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A Webquest for EDU 505, Summer 2013 By Karen Springer.

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1 A Webquest for EDU 505, Summer 2013 By Karen Springer

2 Have you noticed the word wall at the back of Mrs. Springer’s classroom? Well, it’s time for the annual changeover to the “monster interactive table” or “MIT” for short. We are going to transform this wall into the biggest periodic table you have ever seen, and what’s more, MIT will have different facets which show through the course of the year. Each one of us will become an expert on one of MIT’s elements and create each of the facets MIT displays.

3 Pick up your passbook, your facet pages, and your HPE (hand picked element) from Mrs. Springer - but be careful, some of them are quite dangerous.

4 During this quest, you will completely fill out your passbook and begin to understand what the different elements are, as well as general information about the periodic table. You are to become an expert on your HPE and use your expertise to present 3 facets of that element in a monster table at the back of the classroom. The facets include: name and history of discovery including a bio of discovering scientist Physical characteristics, availability, and uses A photograph of your element

5  Click on the video below to understand where the Periodic Table came from.

6     Fill in the info you found on page 2 of your passbook. See what you can learn about your HPE by clicking on one or more of the links below.

7 Metals Metalloids Nonmetals

8 This link is for an online chemistry encyclopedia. Search for metals and see what characteristics you find which you can use to answer questions on page 3 in your passbook.

9 Use the chemistry encyclopedia above to search for nonmetals and answer the questions on page 4 of your passbook.

10 Search the encyclopedia again for questions on page 5.

11 Go to the Royal Society of Chemistry web site and spend 5 to 10 minutes clicking around and getting to know the site. It is loaded with information! Begin to look at your element in particular in the site above. Make sure you listen to the podcast and watch the video for your element located at this site.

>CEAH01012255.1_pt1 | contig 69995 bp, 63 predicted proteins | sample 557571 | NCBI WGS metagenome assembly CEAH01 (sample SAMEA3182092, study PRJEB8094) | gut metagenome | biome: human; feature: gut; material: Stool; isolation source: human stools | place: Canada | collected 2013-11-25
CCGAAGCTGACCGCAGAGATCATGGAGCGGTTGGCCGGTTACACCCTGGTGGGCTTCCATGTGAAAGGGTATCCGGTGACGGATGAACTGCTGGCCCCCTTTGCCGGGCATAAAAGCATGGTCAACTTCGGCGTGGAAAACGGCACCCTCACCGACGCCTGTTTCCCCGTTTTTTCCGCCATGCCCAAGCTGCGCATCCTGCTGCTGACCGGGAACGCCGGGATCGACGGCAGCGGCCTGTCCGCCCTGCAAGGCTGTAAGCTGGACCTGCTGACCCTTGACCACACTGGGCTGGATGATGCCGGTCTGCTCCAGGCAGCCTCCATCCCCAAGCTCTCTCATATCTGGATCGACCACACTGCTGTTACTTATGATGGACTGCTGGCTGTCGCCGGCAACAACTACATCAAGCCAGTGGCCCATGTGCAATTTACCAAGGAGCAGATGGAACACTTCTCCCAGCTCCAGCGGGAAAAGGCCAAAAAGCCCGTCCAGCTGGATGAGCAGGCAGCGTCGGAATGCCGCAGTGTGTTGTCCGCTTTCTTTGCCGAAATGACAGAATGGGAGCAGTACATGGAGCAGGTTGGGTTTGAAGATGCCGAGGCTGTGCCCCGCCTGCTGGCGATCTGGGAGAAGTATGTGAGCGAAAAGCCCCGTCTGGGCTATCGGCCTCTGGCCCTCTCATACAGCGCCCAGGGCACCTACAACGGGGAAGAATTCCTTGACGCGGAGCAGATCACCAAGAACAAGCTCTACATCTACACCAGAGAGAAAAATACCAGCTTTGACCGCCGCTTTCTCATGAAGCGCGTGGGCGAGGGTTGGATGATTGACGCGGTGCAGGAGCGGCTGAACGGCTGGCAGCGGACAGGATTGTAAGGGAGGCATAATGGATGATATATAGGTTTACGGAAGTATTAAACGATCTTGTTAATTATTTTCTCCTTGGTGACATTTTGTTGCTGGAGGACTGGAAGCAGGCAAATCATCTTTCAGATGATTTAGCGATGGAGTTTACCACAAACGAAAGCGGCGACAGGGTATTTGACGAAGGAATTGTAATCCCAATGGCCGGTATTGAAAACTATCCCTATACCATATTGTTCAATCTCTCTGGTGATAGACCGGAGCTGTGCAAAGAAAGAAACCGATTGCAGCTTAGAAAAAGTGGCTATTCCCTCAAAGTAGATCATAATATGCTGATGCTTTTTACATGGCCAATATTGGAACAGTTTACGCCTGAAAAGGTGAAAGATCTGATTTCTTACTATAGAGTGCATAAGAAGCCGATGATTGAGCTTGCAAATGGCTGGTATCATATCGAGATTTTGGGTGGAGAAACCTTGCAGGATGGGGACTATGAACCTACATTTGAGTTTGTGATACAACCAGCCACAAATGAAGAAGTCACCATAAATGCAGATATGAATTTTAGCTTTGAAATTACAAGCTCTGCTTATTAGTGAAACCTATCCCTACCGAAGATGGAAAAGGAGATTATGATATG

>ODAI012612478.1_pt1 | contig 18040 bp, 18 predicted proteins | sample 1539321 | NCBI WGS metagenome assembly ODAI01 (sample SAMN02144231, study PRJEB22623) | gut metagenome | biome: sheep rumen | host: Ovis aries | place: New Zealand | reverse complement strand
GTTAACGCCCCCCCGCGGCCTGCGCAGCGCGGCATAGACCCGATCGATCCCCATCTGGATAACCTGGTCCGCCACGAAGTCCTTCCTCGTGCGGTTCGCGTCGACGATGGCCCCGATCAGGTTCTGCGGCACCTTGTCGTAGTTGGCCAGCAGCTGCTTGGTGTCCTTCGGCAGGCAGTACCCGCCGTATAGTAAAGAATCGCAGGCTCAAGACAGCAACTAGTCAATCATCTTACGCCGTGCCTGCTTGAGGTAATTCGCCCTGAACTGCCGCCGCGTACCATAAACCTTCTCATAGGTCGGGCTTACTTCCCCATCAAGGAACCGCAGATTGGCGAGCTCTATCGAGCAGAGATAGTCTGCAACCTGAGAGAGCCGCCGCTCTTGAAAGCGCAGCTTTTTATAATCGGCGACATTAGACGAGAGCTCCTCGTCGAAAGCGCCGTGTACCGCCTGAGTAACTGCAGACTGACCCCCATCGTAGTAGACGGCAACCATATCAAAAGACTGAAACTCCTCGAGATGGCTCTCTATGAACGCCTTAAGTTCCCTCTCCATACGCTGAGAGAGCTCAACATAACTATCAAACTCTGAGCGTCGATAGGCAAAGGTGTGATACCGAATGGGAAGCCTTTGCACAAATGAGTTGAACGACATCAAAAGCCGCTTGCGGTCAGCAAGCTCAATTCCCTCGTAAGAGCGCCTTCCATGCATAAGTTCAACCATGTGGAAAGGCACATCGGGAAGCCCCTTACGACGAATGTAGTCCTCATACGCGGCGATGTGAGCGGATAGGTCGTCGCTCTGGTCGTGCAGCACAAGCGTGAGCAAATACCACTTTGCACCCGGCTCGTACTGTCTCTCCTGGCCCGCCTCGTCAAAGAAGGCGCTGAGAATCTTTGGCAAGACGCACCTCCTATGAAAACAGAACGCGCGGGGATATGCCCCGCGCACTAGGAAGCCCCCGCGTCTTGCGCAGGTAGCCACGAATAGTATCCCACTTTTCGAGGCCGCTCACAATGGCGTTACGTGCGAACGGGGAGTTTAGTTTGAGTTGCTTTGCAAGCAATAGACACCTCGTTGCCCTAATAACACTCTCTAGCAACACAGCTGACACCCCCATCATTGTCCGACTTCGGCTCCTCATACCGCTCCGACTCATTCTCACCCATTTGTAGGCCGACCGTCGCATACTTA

12 On the history tab at Find the following out about your element: Meaning of the name When discovered How many elements were known at that time? Who discovered it? Record this information on your 1 st facet sheet

13 Find out more about the person who discovered your HPE Try going to the chemical heritage foundation and looking up your scientist: resources/chemistry-in-history/people.aspx If you cannot find your scientist here, look around the web and let me know where you found your info. On the back of the 1 st facet sheet, write a short bio for this scientist, including how he/she discovered this element.

14 Return to the Royal Society of Chemistry site at And determine the following about your element: name and symbol Atomic number and atomic mass melting point and boiling point density at 0 degrees C electron configuration supply risk principal country of origin Record this information on your 2 nd facet sheet.

15 To find out more about how this element is used in the world today, check out another interactive periodic table called WebElements. On the back of your 2 nd facet sheet, write a short paragraph, in your own words, about what your element is used for.

16 The final facet for you to record of your element is its picture. Try one of the following sites for starters, to see if you can find a good shot – then print it. Make sure your picture is sized to be approximately 5x7 in size. Label the back side of your picture with the name of the element.

17 Criteria1234 Retrieval of InfoInformation incomplete and inaccurate Information mostly complete and accurate Information complete and accurate Extra information provided with documented accuracy Writing – Bio and Uses Paragraphs Writing disjointed with no significant details Writing contains 3-4 significant details. Writing contains several details, written cohesively Writing complex, cohesive, containing both significant and interesting detail. Use of Time for Webquest Little focus and did not use time wisely Maintained adequate focus and time usage. Worked consistently and focused on completing tasks Excellent focus and time usage.

18 Congratulations! You have been a major contributor in developing our MIT. We will be rotating the facets throughout the course of the year to give everyone a fantastic understanding of the elements we live with. The time and energy you put in shows, and the class appreciates your work! Let me know if there are more facets about the elements you came across that you would like to put up on MIT.

19 Living Periodically is a web-quest designed for 11/12 grade general chemistry students. It is an introductive study of the periodic table and should be implemented after students have an understanding of the following: Atomic structure (protons, neutrons, electrons) Density, Atomic mass, Atomic number It has been constructed to be completed individually, though it would work in pairs. Care should be taken to ensure that students are generating their own writing. Prior to running the quest, print out copies of passbooks and facet sheets and determine how an element will be selected for each student.

20 Asap Science. The New Periodic Table Song. Web 6/2013. Chemical Heritage Foundation. Philadelphia, PA. Web, 6/2013. Chemistry Daily, The Chemistry Encyclopedia. Web. 6/2013. Green, Hank. The Periodic Table. Crash Course Chemistry #4. Web 6/2013. Lehrer, Tom. The Elements Song, animated. Web 6/2013. Periodic Table of the Elements by WebElements. Web 6/2013. Royal Society of Chemistry, Visual Elements Periodic Table. Web 2013. The Photographic Periodic Table of the Elements. Web, 6/2013. They Might Be Giants. Meet the Elements Song. Web 6/2013.

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